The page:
Earth Day marks the anniversary of the birth of the modern environmental movement which began in 1970. It is an annual celebration that honors the achievements of those who work to raise awareness of the need to protect Earth’s natural resources for future generations. Earth Day is celebrated on April 22 in the United States and on the day the spring equinox occurs throughout the rest of the world.
The First Earth Day
Senator Gaylord Nelson from Wisconsin, had long been concerned about the deteriorating environment in the United States. In 1969, Senator Nelson announced the idea for a teach-in on college campuses to the national media. April 22, a weekday falling between Spring Break and Final Exams, was chosen to maximize the greatest student participation.
Recognizing its potential to inspire all Americans, Hayes later built a national staff to promote events across the land and the effort soon broadened to include a wide range of organizations. They changed the name to Earth Day, which immediately sparked national attention, and caught on across the country. Earth Day inspired 20 million Americans — at the time, 10% of the total population of the United States — to take to the streets, parks and auditoriums to demonstrate against the impacts of 150 years of industrial development which had left a growing legacy of serious human health impacts. Thousands of colleges and universities organized protests against the deterioration of the environment and there were massive rallies in cities and communities across the country.
By the end of 1970, the first Earth Day led to the creation of the United States Environmental Protection Agency and the passage of other first of their kind environmental laws, including the National Environmental Education Act, the Occupational Safety and Health Act, and the Clean Air Act. Two years later Congress passed the Clean Water Act.
In 1990, Earth Day went global. Click here to read the full history.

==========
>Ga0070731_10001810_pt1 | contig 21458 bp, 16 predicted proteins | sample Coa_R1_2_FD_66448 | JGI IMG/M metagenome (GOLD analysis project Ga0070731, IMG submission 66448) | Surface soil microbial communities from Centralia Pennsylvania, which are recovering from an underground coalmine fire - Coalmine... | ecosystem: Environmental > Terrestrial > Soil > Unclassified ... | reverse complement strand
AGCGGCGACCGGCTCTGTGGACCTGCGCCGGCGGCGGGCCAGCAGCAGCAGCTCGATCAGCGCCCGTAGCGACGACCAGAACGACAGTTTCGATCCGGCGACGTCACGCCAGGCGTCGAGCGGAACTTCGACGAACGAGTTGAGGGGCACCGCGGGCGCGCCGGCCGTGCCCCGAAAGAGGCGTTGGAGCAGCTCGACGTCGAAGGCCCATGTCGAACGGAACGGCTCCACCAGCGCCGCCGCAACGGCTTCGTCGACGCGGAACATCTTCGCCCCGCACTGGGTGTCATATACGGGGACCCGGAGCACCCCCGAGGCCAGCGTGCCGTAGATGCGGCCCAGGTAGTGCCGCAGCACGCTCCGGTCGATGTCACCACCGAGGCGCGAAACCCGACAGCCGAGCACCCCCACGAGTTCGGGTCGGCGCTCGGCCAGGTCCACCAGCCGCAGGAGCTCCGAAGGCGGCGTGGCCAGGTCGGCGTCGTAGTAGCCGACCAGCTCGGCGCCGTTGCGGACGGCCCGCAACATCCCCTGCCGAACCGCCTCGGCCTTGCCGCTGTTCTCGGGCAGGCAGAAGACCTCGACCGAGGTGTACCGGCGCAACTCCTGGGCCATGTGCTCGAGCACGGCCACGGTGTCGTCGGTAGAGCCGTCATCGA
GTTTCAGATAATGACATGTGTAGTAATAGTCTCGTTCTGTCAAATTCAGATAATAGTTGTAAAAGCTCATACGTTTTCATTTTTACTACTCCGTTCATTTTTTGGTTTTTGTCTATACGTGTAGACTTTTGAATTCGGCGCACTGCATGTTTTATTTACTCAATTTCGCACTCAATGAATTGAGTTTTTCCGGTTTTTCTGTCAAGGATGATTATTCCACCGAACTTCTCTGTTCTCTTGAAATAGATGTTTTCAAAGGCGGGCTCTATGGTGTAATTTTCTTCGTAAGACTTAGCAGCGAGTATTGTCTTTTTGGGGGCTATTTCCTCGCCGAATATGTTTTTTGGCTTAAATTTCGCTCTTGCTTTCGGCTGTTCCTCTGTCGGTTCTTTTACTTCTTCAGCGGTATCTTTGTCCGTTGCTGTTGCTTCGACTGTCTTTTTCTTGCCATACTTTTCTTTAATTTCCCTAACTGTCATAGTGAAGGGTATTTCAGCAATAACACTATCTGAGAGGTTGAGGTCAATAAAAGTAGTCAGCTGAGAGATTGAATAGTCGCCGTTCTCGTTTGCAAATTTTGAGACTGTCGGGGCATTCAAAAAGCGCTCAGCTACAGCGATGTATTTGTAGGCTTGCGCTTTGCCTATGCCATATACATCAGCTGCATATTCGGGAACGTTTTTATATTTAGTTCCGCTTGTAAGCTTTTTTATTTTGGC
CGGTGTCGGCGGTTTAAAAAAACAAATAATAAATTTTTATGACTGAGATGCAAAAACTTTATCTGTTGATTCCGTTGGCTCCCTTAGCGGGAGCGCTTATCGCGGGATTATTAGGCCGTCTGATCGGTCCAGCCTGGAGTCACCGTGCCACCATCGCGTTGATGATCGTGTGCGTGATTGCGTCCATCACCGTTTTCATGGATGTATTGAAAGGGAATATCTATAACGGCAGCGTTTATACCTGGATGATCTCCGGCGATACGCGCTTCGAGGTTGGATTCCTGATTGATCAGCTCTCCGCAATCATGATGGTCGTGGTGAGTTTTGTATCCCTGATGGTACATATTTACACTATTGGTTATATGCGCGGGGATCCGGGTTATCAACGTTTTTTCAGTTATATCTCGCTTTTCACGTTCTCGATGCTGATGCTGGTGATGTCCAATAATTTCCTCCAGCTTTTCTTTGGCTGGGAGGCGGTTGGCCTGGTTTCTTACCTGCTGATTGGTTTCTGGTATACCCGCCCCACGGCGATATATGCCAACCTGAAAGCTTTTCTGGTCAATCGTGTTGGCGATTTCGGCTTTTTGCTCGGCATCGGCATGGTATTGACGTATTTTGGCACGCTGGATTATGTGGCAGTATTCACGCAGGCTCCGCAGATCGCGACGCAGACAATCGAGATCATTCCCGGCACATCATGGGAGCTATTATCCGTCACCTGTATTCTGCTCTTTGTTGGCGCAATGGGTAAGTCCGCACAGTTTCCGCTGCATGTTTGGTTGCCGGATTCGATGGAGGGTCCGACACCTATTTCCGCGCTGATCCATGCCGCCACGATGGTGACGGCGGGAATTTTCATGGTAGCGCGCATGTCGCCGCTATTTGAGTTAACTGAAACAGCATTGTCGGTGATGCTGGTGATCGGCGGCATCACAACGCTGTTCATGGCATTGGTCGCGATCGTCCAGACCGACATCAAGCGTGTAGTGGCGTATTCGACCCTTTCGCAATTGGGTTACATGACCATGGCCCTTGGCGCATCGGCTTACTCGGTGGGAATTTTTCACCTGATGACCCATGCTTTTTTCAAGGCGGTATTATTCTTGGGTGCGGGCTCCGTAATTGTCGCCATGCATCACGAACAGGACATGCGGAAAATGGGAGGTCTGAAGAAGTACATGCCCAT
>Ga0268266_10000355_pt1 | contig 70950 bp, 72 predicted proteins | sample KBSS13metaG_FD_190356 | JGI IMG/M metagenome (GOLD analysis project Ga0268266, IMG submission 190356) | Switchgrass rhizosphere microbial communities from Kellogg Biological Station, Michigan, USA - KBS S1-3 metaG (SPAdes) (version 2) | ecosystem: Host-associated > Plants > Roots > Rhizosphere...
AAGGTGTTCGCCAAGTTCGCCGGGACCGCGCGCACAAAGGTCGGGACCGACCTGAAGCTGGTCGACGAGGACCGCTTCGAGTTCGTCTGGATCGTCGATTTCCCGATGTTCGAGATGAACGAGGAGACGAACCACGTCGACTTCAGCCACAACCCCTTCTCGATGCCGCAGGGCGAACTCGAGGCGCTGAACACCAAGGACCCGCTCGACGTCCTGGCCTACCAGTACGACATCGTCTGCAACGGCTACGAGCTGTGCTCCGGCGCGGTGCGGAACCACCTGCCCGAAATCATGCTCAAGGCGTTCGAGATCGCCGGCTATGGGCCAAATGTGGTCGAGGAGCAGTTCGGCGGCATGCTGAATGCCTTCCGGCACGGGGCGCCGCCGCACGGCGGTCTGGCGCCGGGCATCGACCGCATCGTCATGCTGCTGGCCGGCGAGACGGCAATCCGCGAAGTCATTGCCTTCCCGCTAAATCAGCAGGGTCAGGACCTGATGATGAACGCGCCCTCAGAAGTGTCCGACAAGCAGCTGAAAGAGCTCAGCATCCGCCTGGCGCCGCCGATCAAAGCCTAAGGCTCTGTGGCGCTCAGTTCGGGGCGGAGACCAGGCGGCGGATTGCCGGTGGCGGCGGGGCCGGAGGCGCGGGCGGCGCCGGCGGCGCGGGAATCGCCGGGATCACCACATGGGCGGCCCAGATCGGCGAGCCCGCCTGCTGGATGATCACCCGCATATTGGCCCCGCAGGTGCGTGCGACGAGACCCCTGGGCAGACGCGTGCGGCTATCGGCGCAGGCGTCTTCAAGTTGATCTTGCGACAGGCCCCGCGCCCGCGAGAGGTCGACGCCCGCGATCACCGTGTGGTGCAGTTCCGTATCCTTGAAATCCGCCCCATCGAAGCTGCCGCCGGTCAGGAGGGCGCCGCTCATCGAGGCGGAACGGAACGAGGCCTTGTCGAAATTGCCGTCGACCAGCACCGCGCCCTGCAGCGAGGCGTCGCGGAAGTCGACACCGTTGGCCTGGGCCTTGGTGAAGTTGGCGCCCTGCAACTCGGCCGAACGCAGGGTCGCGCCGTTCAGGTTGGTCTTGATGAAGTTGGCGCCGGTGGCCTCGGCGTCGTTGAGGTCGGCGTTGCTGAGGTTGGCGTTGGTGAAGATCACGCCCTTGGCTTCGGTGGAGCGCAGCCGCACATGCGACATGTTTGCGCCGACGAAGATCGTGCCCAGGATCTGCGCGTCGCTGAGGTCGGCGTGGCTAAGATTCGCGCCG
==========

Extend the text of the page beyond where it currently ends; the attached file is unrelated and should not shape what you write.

Earth Day & the Sustainable Fashion Movement
Slow fashion refers to a clothing supply chain that is ecologically and socially responsible. It aims to reorient the industry and consumers away from the fast fashion model and toward sustainable practices in sourcing, production, distribution, marketing, and consumption.
Some Key Facts:
- The fashion industry produces 150 billion garments a year and 87% (40 million tons) end up in a landfill where they smolder and pollute the air or an incinerator.
- Only 1% of all discarded clothing is actually recycled.
- The average person today buys 60 percent more items of clothing than they did 15 years ago, but keep them for only half as long. The average garment may be worn as few as ten times before disposal.
- The apparel industry is responsible for 4% of greenhouse gas emissions – the same as the countries of Germany, France and the U.K. combined. Unchecked, fashion production would account for 26% of all carbon emissions by 2050.
- Fashion is one of the most polluting of all industries. Clothing is manufactured with highly toxic dyes and heavy metals that are flushed into clean water streams, rivers and aquifers where they sicken people and animals, harm ecosystems, and cause biodiversity loss. More facts listed here.
How Conscious Consumerism Makes a Difference
- Educate yourself about sustainable clothing practices.
- Buy less and shop for quality over quantity.
- Choose natural materials – organic cotton, linen, cashmere, silk and wool.
- Buy recycled fabrics – 100% recycled polyester, viscose (rayon), etc.
- Research brands to identify those that are ethical and practice transparency and sustainability.
- Choose brands that are manufacturing in their own communities and are connected to the people behind them, local economy, and environment.
- Support local independent designers who create in small batch with low environmental impact.
- Curate your closet to prioritize high quality slow fashion that will last for years with the proper care. #LessIsMoreWardrobe
- By Mary Vukovic'